Addicted to love? The Soulmate Struggle

Everybody loves romantic movies. Fated lovers meet, face obstacles, and finally establish a perfect romance. These movies are fun to watch but they’re not really suspenseful. We all know there’s going to be a happy ending. They’re soul-mates, after all. They are destined to be together.

Life isn’t a movie, however. In the modern world we are more likely to explore free dating online than dating a member of our bowling league. We aren’t guaranteed that finding the perfect someone will lead to a happy ending. In fact, there is good reason to think that believing fate has a soul-mate in store for everyone is a recipe for being unhappy in life and love.



It was the 18th century French writer and philosopher who first observed that “the perfect is the enemy of the good.” The aphorism has something to teach us about love.

If you are convinced that fate has created someone perfect for you, then there’s no point cultivating a relationship with someone who is almost perfect. You’d choose to be alone and lonely instead – because you don’t want to risk being attached when your perfect soul-mate miraculously enters your life.

You could have someone almost perfect right beside you every day. And you ignore that person, even though you could embark upon a relationship, get to know each other, and grow closer through shared experience.

What a waste.



Writing in the Journal of Experimental Social Psychology, researchers from the University of Southern California and the University of Toronto’s Rotman School of Management discovered that believing in soul-mates can lead couples to give up too easily when they hit bumps in the road.

Researchers divided couples into two groups. Half described relationships as the perfect union of two people who were made for each other, while the other half thought of relationships as journeys with ups and downs.

The scientists found that the “soul-mates” group was less successful at recovering from conflicts. When you believe in soul-mates, even a small conflict is evidence that maybe you haven’t found the person who is perfect for you. If your partner were really “the one,” there wouldn’t be any conflicts, right?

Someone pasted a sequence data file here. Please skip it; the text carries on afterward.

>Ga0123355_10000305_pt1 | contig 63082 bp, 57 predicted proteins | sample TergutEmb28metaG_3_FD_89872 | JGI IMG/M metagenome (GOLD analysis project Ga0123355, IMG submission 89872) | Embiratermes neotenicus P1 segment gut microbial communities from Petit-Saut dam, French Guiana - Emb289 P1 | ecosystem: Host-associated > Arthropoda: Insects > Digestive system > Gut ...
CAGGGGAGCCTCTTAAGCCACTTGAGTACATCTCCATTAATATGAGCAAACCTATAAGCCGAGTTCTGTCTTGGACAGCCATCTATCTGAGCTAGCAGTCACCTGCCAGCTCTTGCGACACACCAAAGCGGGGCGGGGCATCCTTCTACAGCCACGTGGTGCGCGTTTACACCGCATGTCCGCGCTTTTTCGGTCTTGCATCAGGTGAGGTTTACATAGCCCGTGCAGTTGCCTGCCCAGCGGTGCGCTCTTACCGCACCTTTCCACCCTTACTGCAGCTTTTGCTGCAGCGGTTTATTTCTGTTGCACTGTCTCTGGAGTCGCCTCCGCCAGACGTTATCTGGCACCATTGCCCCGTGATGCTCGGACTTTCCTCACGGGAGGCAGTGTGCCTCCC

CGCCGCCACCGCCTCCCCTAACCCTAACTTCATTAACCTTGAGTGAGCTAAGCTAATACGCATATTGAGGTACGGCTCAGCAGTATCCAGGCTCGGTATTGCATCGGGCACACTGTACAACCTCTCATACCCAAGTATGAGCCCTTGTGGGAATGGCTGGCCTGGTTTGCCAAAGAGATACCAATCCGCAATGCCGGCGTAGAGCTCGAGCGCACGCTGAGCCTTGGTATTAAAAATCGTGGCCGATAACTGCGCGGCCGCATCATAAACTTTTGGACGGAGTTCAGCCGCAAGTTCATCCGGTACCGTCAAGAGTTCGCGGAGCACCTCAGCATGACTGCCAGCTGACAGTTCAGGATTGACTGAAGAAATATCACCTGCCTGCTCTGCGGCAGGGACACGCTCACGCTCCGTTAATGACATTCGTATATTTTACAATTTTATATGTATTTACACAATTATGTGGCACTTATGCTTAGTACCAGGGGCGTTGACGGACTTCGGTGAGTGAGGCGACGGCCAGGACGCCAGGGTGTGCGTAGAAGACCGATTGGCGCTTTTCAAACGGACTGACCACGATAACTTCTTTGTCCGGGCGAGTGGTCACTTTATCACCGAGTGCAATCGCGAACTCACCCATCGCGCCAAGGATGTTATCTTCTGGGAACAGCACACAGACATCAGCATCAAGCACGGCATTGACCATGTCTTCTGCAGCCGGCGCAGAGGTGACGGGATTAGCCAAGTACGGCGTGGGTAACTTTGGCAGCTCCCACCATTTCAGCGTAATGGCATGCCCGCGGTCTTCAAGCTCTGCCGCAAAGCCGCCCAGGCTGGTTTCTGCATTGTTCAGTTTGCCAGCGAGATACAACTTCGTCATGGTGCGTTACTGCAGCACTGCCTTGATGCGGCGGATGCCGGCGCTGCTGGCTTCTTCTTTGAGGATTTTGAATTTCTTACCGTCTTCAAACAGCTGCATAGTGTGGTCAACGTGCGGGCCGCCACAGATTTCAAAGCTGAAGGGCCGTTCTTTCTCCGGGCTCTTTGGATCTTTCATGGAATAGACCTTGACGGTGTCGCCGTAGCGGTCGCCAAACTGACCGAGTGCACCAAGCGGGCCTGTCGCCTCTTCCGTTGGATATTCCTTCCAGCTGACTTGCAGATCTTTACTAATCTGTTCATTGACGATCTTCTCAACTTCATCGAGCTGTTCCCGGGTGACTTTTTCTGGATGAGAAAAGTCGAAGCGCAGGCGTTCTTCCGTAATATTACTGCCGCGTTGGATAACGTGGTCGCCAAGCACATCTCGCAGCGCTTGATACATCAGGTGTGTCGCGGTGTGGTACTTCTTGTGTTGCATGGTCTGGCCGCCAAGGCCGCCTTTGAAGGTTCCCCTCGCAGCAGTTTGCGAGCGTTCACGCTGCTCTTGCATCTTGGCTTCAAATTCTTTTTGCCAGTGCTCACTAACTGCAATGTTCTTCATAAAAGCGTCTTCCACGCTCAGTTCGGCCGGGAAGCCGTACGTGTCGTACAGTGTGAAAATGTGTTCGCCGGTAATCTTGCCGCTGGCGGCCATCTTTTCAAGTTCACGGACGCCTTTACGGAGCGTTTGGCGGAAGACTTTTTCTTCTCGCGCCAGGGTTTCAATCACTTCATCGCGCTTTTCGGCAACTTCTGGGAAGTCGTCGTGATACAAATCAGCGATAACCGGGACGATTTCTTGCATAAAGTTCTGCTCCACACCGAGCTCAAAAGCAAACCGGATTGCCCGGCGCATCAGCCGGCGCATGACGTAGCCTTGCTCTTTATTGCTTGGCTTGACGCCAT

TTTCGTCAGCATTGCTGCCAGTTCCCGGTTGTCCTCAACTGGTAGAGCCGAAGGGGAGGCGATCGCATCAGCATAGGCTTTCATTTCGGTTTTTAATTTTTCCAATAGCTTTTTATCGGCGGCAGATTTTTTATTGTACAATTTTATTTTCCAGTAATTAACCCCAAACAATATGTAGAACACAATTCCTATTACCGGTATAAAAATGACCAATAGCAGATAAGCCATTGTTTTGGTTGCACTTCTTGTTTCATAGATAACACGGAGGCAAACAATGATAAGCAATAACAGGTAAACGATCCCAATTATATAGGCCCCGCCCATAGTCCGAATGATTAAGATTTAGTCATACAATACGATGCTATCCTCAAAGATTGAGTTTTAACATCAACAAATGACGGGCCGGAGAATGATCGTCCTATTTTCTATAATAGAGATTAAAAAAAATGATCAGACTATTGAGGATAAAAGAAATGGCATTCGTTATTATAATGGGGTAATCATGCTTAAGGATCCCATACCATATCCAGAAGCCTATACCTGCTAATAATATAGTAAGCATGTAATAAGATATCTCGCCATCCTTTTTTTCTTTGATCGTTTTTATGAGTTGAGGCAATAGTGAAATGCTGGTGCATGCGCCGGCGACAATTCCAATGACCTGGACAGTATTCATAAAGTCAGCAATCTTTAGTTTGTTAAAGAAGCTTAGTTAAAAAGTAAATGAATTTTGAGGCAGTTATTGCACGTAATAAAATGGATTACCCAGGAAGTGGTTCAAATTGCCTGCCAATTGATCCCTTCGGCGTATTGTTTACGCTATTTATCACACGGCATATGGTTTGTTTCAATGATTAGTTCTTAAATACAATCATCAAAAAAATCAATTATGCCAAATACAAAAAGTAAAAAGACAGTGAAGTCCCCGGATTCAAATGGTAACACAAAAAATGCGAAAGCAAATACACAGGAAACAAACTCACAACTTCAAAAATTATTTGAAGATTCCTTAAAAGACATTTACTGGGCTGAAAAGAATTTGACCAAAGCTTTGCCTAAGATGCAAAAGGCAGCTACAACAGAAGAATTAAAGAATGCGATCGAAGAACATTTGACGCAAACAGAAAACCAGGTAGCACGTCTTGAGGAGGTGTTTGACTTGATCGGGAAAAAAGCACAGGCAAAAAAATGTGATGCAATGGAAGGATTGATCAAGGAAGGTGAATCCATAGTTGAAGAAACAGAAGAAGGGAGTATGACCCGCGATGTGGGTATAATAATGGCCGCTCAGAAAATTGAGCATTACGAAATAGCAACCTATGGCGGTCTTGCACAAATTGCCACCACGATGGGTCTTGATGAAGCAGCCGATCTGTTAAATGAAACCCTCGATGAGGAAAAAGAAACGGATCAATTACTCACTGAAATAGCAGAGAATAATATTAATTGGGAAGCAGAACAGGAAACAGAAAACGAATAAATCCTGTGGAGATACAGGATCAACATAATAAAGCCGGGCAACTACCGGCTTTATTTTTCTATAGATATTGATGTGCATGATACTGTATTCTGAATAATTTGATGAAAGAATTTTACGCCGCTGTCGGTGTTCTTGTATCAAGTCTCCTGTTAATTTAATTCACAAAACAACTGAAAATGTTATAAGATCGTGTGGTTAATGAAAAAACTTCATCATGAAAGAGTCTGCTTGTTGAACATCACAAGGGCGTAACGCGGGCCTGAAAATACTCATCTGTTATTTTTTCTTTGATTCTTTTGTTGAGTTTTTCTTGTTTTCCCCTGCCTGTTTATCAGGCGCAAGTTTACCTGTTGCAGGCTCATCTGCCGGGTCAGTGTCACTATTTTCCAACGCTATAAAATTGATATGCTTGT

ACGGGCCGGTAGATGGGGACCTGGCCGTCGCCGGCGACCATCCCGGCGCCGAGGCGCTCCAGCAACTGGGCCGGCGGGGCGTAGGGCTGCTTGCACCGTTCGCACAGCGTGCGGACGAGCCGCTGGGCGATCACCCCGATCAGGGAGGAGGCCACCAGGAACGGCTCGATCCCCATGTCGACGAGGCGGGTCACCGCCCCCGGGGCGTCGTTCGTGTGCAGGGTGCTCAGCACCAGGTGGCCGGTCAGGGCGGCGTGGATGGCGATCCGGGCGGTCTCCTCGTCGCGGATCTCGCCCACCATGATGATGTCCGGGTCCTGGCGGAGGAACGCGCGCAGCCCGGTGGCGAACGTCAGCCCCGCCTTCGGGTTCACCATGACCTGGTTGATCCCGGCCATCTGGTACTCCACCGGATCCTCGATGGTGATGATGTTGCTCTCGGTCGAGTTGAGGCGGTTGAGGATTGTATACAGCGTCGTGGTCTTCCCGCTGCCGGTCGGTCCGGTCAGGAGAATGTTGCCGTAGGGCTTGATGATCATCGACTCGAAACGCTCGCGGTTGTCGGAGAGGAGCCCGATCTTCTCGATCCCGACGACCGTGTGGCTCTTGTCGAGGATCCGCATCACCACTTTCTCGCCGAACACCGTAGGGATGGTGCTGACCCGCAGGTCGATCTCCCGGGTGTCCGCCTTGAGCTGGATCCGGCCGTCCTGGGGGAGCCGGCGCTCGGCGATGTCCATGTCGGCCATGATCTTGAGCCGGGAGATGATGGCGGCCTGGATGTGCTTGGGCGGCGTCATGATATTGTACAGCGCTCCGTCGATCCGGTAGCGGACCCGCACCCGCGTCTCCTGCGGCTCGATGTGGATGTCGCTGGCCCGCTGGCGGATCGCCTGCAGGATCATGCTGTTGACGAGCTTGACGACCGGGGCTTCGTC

Couples who viewed a relationship as a journey were better able to put conflicts into context and focus on the positive aspects of their relationships.

A second study, this one a survey of 1,400 married men and women published in Social Science Research in 2010, found that “soul-mate” couples are very happy at first, but are at higher risk for divorce in the long run because it is hard to sustain such intensity over the long term.



The idea that each of us is fated to meet and live with one perfect partner is more aligned with fairytales than real life. In the real world, we meet compatible partners and work hard to build successful long-term relationships.

The passion and belief that bring soul-mates together are not sustainable in the long term. When those feelings fade, they bring disillusionment. Maybe the partnership isn’t a real match between soul-mates. The cooling-down period that is natural in new relationships seems like evidence of failure, and couples break up.

Suppose you find your soul-mate, and then your partner dies or leaves you. If you believe that each of us has a single perfect mate chosen by fate, then you must reconcile yourself to the heartbreaking idea that you had happiness in your grasp and it is gone forever. You will never find another soul-mate.



We want to believe in love at first sight and the romantic notion that someone out there is perfect for us. What if we believed the world contains many potential soul-mates?

That would allow you to avoid most of the disadvantage of believing in soul-mates while continuing to enjoy the thrilling romantic idea of finding someone who is just right – or could grow to be just right as the two of you get to know each other.

If you allow the possibility that you might have multiple soul-mates, you can put the pain of a broken relationship into perspective. It gives you the freedom to be happy again after losing a partner to death or divorce.

Open yourself up to love with many soul-mates or almost soul-mates and you have a more realistic chance of being happy in your relationship.

Nadia Elkharadly

Nadia Elkharadly

Nadia Elkharadly is the Co-Founder and Managing Editor of Addicted Magazine. Her myriad of addictions include music, fashion, travel, technology, boxing and trying to make the world a better place. Nadia is also a feminist, an animal lover, and a neverending dreamer. Keep up with her on social media through @thenadiae.
Nadia Elkharadly